Can be cut up into flashcards and used as a quiz. Number the back of them and laminate. Place face down on a table, Each team or individual must collect a card, answer it and then place it back on the table for others to use.
Print off as a whole and let learners work individually through questions.
FM Simple one step problem(s)
FM Straightforward problem(s) with more than 1 step
A colourful card matching task in which students interpret practical scenarios involving proportional relationships in terms of ratios and the total numbers of equal parts involved in them.
In pairs, they move the cards/ paper slips around and discuss how to match four ratios (white) with the four statements about parts (blue) and the four practical situations and actual amounts which correspond with them (yellow).
FM Contextualised underpinning
FM L1.17 Work with simple ratio and direct proportions
FM L2.11 Understand and calculate using ratios, direct proportion and inverse proportion
A game for 2 players to help with multiplying decimals with or without a calculator.
Learners take turns to choose 2 numbers to multiply, then cover up the answer on the grid. This continues until a player has 4 counters/initials in a row(diagonally, horizontally or vertically).
Prompts can be used for learners to pick a target answer and to try to work out which 2 decimals are going to give that answer. Editor’s note
Laminate for re-use. A great game.
I designed this quiz as revision for my learners.
Trying to disguise the Functional Maths by putting it together with other rounds as a quiz to make it more interesting!
Covers many aspects of E3 and L1 Maths – along with interesting and fun general knowledge questions for all levels. The answer sheet and curriculum mapping is only available to site contributors. Please see details within the resource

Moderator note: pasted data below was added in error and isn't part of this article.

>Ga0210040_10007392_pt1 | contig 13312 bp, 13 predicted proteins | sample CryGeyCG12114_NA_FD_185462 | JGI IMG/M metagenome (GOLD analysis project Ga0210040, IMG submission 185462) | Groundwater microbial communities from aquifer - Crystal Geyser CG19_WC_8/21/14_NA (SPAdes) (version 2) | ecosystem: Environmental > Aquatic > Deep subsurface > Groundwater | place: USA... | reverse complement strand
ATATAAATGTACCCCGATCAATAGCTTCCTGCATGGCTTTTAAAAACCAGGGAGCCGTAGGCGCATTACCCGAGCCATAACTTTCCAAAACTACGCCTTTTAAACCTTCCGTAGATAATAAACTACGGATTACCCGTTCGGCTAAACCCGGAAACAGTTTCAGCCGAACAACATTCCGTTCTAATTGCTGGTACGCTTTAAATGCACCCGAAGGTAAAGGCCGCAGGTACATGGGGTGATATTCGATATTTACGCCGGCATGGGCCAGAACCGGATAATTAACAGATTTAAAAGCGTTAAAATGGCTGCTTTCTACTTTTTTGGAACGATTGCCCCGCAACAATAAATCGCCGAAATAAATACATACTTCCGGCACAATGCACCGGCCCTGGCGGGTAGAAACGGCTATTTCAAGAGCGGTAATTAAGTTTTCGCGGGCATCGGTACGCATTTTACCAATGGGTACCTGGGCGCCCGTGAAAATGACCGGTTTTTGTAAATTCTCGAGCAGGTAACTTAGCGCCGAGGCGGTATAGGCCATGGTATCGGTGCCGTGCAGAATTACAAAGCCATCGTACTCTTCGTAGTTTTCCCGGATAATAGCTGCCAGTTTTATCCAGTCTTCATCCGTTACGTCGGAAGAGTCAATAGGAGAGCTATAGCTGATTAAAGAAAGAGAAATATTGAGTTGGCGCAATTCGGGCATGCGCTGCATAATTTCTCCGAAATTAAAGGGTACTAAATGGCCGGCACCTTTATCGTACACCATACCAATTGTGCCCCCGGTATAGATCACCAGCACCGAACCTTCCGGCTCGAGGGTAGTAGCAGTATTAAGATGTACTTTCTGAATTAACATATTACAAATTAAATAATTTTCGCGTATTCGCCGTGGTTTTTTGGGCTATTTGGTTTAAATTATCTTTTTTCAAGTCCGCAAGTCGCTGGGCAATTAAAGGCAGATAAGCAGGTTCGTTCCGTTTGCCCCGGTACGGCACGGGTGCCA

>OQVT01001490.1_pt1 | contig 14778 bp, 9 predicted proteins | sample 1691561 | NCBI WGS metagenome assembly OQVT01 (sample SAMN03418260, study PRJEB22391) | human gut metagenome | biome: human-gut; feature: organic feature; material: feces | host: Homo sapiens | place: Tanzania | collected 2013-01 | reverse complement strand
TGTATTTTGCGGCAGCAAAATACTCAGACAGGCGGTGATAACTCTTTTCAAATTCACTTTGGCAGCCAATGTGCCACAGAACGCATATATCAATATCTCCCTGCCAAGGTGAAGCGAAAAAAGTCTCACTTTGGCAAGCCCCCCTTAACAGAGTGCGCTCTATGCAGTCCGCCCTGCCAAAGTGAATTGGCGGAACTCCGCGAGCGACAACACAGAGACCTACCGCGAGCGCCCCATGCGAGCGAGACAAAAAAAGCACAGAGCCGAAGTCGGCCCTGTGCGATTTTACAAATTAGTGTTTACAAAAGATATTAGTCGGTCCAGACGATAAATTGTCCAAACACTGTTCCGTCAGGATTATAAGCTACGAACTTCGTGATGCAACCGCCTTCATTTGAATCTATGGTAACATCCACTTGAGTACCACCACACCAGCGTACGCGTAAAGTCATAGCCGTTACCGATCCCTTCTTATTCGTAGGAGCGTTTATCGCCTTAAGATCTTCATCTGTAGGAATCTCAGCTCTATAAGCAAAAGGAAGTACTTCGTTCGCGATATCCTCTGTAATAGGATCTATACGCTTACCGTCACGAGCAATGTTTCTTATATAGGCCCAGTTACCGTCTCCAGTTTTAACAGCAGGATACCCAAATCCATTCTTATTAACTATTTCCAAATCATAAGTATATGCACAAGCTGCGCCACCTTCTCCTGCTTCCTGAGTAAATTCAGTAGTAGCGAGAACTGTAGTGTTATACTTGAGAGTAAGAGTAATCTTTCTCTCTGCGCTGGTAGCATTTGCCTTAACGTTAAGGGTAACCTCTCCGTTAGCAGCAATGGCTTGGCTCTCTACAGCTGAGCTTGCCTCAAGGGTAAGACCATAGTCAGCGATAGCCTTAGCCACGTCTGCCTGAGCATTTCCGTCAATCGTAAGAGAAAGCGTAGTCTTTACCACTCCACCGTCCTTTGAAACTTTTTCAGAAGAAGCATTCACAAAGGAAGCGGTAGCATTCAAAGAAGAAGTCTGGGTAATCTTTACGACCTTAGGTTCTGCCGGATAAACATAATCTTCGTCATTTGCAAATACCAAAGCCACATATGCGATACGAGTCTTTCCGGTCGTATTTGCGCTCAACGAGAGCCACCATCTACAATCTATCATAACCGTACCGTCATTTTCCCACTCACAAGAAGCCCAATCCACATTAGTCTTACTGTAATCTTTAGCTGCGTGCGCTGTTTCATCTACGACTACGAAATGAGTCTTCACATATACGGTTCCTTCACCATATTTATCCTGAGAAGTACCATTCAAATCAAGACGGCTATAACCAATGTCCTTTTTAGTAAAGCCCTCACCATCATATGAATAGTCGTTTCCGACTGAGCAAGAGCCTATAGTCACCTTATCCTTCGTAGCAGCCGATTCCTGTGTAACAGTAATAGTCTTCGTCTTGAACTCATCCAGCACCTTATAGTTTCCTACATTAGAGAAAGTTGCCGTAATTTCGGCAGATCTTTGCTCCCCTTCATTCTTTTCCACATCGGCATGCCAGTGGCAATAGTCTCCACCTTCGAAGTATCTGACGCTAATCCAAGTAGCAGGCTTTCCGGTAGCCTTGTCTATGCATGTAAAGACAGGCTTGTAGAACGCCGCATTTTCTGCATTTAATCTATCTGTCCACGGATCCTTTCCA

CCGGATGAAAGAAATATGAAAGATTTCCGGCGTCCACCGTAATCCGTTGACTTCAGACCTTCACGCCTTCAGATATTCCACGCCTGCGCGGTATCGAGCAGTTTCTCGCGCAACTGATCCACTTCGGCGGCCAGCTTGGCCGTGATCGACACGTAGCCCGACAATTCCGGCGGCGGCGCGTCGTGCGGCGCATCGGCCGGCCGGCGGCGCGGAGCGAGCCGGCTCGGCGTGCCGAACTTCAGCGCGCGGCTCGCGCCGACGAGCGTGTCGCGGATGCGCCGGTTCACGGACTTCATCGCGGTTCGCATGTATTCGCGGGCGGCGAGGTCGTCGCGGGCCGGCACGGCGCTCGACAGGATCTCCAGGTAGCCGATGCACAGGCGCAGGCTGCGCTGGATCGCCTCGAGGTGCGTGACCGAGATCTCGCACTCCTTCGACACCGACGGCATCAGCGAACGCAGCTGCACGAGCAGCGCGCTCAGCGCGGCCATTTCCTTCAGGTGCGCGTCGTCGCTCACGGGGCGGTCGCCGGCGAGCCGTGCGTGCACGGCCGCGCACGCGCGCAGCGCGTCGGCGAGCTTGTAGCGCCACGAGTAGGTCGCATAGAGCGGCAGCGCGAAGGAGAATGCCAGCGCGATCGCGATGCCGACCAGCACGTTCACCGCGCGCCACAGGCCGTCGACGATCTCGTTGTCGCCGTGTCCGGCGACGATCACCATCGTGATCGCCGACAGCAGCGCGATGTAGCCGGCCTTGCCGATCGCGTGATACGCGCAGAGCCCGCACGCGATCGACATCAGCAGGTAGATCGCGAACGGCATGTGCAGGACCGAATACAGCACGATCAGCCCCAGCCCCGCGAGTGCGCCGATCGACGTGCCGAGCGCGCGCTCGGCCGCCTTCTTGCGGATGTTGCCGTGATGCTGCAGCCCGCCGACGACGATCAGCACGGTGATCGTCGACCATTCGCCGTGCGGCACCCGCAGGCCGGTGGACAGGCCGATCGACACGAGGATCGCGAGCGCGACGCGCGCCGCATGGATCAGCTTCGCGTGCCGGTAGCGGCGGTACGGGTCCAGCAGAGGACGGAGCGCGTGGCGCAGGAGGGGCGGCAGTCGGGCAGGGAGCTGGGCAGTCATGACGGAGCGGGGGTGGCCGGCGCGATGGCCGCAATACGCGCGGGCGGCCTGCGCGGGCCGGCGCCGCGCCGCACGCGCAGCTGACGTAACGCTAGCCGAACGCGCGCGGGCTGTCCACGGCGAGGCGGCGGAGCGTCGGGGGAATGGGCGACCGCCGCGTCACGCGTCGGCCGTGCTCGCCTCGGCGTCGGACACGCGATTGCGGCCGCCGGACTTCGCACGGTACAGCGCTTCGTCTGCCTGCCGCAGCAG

Generic resources for literacy, numeracy and beyond
A simple but effective dice game to help students become familiar with, and practise, calculating percentages of amounts. You will need to customise 2 dice by writing amounts on one and percentages on the other.
I usually play this game with low ability students after teaching them a fail-safe calculator method for working out percentages of amounts, but it can be adapted for higher level learners.
It also helps to reinforce that 0% of a number is nothing and 100% of a number is all of it.
I use this in my ESOL Functional Maths classes. I know there are already excellent measures / postal charges resources on Skillsworkshop, but I wanted to do a matching type exercise, which ESOL students are very familiar with.
Very useful set of follow me cards for checking learners’ knowledge of adding and subtracting negative numbers in a practical context. With instructions.
Please see Judith’s other resources for further sets of follow-me cards that use negative numbers.